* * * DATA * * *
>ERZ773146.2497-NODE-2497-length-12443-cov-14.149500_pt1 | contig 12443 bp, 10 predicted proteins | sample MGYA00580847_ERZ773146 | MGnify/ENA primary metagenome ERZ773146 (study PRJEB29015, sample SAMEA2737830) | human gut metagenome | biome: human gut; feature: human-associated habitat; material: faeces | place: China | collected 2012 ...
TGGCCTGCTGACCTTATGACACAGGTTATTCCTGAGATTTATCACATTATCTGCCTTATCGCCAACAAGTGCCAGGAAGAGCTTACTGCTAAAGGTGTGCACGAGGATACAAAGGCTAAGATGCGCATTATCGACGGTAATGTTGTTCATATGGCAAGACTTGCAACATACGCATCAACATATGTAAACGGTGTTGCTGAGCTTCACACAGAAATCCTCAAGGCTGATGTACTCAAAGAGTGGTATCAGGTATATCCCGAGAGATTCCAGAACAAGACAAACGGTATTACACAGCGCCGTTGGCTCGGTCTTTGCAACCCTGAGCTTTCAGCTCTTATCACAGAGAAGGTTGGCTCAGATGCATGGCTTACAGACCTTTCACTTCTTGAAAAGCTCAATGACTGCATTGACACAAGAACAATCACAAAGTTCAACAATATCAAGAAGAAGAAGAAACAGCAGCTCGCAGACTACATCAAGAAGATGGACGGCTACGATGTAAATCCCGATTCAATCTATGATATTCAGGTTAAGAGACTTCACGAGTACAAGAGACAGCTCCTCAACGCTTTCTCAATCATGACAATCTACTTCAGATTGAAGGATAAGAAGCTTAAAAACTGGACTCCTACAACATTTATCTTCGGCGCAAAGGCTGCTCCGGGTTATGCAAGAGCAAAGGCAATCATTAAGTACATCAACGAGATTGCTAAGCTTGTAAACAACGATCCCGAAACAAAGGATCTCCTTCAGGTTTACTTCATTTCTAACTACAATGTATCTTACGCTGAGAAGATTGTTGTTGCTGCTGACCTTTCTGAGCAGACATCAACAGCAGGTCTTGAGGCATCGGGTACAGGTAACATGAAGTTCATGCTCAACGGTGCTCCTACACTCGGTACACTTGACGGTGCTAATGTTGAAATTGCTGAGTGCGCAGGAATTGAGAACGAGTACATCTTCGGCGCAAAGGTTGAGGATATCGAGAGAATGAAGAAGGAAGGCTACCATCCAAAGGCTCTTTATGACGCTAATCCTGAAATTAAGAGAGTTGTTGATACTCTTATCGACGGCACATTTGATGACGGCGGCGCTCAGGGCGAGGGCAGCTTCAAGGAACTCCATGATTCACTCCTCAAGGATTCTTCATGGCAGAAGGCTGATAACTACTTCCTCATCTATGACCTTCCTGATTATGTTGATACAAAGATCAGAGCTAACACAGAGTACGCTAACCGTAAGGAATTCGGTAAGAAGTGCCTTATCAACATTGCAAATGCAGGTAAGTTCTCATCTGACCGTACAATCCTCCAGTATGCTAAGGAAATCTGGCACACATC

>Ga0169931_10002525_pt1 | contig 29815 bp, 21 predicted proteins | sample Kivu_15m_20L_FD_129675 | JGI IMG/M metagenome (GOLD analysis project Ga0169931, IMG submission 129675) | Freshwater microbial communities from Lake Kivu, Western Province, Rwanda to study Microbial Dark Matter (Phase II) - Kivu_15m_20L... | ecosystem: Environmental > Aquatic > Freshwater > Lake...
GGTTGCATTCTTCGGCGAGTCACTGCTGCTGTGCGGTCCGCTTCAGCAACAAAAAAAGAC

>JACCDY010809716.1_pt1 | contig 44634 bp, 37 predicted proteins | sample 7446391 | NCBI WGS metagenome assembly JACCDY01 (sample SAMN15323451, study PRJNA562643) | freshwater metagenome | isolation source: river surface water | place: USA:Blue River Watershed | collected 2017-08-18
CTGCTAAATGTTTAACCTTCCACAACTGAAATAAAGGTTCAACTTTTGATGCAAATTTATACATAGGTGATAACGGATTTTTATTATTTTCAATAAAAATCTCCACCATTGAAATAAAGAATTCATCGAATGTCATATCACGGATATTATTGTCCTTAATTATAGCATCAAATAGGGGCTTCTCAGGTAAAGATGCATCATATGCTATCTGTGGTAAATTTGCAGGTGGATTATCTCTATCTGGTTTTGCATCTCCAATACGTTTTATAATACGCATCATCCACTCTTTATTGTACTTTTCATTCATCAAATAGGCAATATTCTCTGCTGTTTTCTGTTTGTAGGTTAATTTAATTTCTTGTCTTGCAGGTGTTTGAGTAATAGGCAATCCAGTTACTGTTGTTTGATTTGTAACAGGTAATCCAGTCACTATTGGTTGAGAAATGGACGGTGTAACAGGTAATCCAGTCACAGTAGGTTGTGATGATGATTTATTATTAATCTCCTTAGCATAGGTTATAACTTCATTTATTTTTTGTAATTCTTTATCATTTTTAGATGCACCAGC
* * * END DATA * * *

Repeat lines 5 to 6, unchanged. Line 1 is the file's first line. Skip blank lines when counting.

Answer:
>JACCDY010809716.1_pt1 | contig 44634 bp, 37 predicted proteins | sample 7446391 | NCBI WGS metagenome assembly JACCDY01 (sample SAMN15323451, study PRJNA562643) | freshwater metagenome | isolation source: river surface water | place: USA:Blue River Watershed | collected 2017-08-18
CTGCTAAATGTTTAACCTTCCACAACTGAAATAAAGGTTCAACTTTTGATGCAAATTTATACATAGGTGATAACGGATTTTTATTATTTTCAATAAAAATCTCCACCATTGAAATAAAGAATTCATCGAATGTCATATCACGGATATTATTGTCCTTAATTATAGCATCAAATAGGGGCTTCTCAGGTAAAGATGCATCATATGCTATCTGTGGTAAATTTGCAGGTGGATTATCTCTATCTGGTTTTGCATCTCCAATACGTTTTATAATACGCATCATCCACTCTTTATTGTACTTTTCATTCATCAAATAGGCAATATTCTCTGCTGTTTTCTGTTTGTAGGTTAATTTAATTTCTTGTCTTGCAGGTGTTTGAGTAATAGGCAATCCAGTTACTGTTGTTTGATTTGTAACAGGTAATCCAGTCACTATTGGTTGAGAAATGGACGGTGTAACAGGTAATCCAGTCACAGTAGGTTGTGATGATGATTTATTATTAATCTCCTTAGCATAGGTTATAACTTCATTTATTTTTTGTAATTCTTTATCATTTTTAGATGCACCAGC